MFWA trains over 30 journalists on Reserve-Based Lending and Illicit Financial Flows



The Media Foundation for West Africa (MFWA) has organised a capacity building training programme to enhance the investigative skills of Ghanaian journalists on Reserve-Based Lending (RBL) and Illicit Financial Flows (IFFs) and their impact.

The training programme aimed at broadening the knowledge of journalists on RBL and IFFs in Ghana’s extractives sector to produce evidence-based and compelling data-driven stories.

Over 30 media practitioners from various Ghanaian newsrooms who report on economics, business, and finance benefited from the training programme held at Sunlodge Hotel in Accra.


Dr Kojo Impraim, Programme Director for Media for Peace and Sustainable Development at the MFWA

It is part of a three-year Strategic Partnership Initiative for Ghana and West Africa, funded by OXFAM in Ghana under the Danish International Development Agency’s (DANIDA) Accountable Governance Programme II.

The initiative focuses on climate change, domestic revenue mobilisation, IFFs, and the extractives sector.

Programme Director for Media for Peace and Sustainable Development at the MFWA, Dr Kojo Impraim, emphasised the necessity of the training.

He said Ghana, rich in resources such as gold, oil, gas, bauxite, manganese, iron, graphite, salt, and recently lithium and other green minerals, has seen limited impact on its economic health and the well-being of its people.

Dr Impraim noted that although the government has enacted laws, established regulatory bodies, and implemented systems to ensure transparency, traceability, and accountability in the extractives sector, there are significant shortfalls.

A cross section of participants at the programme

These include enforcement gaps, capacity issues within regulatory bodies, and systemic lapses that have led to losses or disappearances of funds, resources, and national investments.

These issues have resulted in accounting breaches, IFFs, misused or misplaced funds for national development, and incomplete development projects.

He explained that public awareness of the financial systems, networks, criminal activities, legislation, negotiations, contracts, loans, and benefits related to the extraction of natural resources in Ghana is limited due to the complex nature of these transactions.

Dr Impraim added that this situation is partly due to media personnel’s lack of capacity in data sources, knowledge in data gathering and analysis, monitoring and evaluation techniques in shadow economies, and investigative reporting.

Participants at the training programme

He urged journalists to shift the focus on political discussions about the National Democratic Congress and New Patriotic Party to raise awareness about the country’s limited resources and their prudent use for national development.

“This training programme was designed to expose you to the multifaceted and alternative financial worlds of the extractives sector and to equip you with the prerequisite knowledge on how to effectively report, network, organise, and advocate for change towards contributing to national development,” he said.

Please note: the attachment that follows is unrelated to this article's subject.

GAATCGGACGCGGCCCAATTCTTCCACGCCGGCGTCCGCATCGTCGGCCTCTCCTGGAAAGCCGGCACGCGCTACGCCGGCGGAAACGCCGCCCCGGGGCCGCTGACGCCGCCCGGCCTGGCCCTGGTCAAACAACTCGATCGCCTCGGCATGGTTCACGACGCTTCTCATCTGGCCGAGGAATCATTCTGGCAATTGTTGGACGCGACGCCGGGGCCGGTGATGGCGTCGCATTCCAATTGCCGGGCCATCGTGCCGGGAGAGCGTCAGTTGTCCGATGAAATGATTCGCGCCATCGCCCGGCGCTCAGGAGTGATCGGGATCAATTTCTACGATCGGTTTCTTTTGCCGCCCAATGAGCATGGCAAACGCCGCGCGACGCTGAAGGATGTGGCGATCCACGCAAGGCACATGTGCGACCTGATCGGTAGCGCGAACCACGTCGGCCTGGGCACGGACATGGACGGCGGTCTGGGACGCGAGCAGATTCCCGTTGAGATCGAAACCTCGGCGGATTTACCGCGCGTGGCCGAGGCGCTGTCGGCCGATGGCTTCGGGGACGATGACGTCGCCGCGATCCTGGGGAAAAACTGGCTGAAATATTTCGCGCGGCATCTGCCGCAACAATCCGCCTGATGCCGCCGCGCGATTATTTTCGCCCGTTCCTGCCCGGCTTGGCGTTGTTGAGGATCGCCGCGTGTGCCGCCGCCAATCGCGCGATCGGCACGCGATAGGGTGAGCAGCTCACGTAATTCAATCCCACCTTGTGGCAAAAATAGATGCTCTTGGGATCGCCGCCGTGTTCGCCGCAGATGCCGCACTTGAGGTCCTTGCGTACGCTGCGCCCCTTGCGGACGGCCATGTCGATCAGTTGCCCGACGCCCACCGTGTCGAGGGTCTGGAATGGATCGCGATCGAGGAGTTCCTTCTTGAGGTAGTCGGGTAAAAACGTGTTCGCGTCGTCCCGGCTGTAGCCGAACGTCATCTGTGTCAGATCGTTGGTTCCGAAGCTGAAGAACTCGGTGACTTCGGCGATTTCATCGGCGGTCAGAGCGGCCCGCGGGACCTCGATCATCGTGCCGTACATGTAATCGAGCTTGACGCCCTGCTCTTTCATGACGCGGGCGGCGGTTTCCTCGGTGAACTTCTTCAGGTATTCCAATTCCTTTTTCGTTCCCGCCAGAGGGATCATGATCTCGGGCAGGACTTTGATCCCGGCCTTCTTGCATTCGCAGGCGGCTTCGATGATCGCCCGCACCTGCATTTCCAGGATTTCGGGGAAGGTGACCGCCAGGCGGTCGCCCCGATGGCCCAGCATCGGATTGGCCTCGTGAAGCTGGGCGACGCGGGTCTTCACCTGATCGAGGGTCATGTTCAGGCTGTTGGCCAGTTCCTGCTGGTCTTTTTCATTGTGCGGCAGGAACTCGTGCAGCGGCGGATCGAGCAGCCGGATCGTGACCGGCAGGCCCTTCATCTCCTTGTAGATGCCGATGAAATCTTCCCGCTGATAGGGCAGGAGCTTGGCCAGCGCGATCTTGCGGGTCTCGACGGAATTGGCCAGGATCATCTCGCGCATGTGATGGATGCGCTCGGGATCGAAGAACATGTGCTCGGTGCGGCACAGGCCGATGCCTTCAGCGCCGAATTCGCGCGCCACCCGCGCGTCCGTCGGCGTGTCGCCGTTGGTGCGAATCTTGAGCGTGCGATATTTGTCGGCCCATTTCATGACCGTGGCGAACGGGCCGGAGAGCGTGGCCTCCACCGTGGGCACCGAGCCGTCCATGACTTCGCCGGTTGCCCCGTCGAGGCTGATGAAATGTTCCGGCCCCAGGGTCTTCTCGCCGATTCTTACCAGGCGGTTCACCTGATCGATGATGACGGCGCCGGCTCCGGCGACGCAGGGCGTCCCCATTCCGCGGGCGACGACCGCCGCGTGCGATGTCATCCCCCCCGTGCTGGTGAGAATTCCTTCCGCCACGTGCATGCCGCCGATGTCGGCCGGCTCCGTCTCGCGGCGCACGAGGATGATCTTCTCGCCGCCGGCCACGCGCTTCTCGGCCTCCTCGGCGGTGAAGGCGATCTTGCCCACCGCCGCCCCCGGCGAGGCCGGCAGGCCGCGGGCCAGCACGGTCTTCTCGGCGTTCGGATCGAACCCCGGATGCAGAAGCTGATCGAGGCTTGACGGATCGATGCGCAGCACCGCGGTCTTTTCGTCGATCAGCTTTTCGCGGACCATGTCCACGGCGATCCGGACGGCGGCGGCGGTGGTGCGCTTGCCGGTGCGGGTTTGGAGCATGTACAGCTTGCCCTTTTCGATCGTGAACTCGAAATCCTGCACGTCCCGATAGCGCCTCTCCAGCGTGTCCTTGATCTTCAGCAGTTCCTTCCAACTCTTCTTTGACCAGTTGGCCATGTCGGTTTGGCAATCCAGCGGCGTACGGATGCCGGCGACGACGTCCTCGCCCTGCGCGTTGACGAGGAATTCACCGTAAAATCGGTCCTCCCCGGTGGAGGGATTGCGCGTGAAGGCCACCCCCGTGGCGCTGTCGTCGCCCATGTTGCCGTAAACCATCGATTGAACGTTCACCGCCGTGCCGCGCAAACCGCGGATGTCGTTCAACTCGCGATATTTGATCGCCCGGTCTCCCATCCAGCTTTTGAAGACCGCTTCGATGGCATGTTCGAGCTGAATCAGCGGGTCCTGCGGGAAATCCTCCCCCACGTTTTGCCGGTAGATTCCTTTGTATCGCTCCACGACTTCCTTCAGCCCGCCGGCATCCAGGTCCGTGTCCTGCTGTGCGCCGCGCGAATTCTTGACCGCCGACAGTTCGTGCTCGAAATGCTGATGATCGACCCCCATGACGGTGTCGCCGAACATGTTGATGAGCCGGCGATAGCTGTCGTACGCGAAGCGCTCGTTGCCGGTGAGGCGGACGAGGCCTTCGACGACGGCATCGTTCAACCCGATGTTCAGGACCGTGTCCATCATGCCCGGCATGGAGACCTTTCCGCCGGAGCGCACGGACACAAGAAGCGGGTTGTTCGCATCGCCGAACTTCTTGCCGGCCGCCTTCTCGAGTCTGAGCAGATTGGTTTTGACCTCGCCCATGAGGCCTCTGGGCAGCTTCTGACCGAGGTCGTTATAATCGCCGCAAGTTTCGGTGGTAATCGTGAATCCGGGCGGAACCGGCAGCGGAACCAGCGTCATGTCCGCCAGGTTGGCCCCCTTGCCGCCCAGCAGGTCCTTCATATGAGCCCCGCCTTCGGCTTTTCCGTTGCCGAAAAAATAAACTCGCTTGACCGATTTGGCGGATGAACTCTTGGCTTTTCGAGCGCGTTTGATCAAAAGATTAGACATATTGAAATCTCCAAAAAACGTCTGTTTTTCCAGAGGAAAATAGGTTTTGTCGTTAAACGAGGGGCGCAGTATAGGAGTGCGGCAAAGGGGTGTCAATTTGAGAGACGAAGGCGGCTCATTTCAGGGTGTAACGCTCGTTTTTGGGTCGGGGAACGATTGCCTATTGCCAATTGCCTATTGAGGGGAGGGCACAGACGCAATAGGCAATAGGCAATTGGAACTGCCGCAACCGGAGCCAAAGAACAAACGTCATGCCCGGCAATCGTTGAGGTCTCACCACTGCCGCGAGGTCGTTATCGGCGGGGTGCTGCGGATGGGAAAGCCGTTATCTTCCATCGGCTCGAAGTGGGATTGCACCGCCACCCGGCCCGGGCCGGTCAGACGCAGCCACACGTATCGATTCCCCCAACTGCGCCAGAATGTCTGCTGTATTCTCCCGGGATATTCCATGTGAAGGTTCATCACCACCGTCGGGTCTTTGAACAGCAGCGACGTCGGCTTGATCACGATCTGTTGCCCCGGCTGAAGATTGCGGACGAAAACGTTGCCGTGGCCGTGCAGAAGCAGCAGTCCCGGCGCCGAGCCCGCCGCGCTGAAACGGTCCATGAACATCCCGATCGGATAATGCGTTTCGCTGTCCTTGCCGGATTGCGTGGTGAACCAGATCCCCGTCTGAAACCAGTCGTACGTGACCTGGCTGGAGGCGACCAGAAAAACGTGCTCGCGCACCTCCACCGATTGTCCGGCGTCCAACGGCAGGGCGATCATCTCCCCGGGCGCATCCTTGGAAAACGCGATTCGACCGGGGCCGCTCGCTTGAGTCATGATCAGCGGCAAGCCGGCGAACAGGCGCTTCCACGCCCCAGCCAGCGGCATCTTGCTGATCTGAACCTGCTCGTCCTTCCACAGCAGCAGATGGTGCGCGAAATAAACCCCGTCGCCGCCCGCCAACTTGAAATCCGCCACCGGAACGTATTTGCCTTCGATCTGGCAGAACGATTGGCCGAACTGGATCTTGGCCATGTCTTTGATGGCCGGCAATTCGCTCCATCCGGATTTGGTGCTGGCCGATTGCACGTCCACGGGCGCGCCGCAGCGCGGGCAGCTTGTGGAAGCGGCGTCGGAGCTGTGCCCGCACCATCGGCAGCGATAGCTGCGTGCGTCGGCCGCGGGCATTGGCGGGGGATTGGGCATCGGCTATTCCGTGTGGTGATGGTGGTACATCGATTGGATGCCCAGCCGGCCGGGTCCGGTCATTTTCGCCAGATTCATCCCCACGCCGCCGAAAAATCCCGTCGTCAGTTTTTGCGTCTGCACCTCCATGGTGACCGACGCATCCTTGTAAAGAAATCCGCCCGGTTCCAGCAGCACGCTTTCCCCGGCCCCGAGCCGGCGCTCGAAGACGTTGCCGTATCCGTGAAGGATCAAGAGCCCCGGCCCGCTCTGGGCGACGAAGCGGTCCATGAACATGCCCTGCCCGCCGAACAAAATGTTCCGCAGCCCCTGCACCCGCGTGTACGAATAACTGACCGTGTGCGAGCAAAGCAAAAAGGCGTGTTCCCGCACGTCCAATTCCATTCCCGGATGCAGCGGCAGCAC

Some beneficiaries were demoralised by the current state of the country’s extractives sector but expressed determination to increase awareness to enlighten the public and shape government’s policy for national development.

Participants shared their thoughts after group discussions

“I will follow the budget to monitor the government’s use of resource-backed loans for development projects to ensure that these funds have not been misappropriated or misapplied,” said Thelma Dede Amedeku, a journalist with The Fourth Estate.

Other journalists committed to promoting compliance with the proactive disclosure provision under the Right to Information Act, 2019 (Act 989) regarding the disbursement of funds gained through resource-backed loan agreements and verifying the accuracy of disclosed information.

They also pledged to share the knowledge gained from the training with colleagues in their media houses.


International oil and gas companies, including local exploration firms, rely on RBL from financial institutions to finance their operations. A 2020 study by the Natural Resource Governance Institute found that between 2004 and 2018, 52 RBL facilities totalling $164 billion were secured in 14 African and Latin American countries.

Ghana, a resource-rich country, has been a key player in the oil and gas sector since discovering significant oil and gas reserves in 2007 and started production in 2010. In 2020, Ghana produced over 173,000 barrels of crude oil per day.

In 2015, PetroSA secured a $200 million RBL facility through its Ghanaian subsidiary to monetise its offshore assets.

In 2017, Vitol, Eni, and the Ghana National Petroleum Corporation secured $1.35 billion in debt financing, including a hybrid project finance and RBL structure, to support the Offshore Cape Three Points Block project.

Tullow Oil reached a $1.7 billion reserve-based loan agreement in 2016 and 2020.

However, RBL is vulnerable to misuse, which poses a significant risk to Ghana’s oil and gas industry. Corruption and IFFs are prevalent in the extractives sector, with only 22% of the $1.2 trillion generated annually from oil and gas sales being remitted to government treasuries. This undermines domestic resource mobilisation and highlights the need for improved transparency and accountability in RBL financing.


Experts in the extractives sector, Dr Bishop Akolgo, IFFs Consultant, Ghana and Samuel Bekoe, Lead Researcher, Centre for Extractives and Development Africa facilitated the two-day training programme.

The MFWA has made available time-bound funding to support the development of investigative stories by journalists on RBL or resource-backed borrowing.


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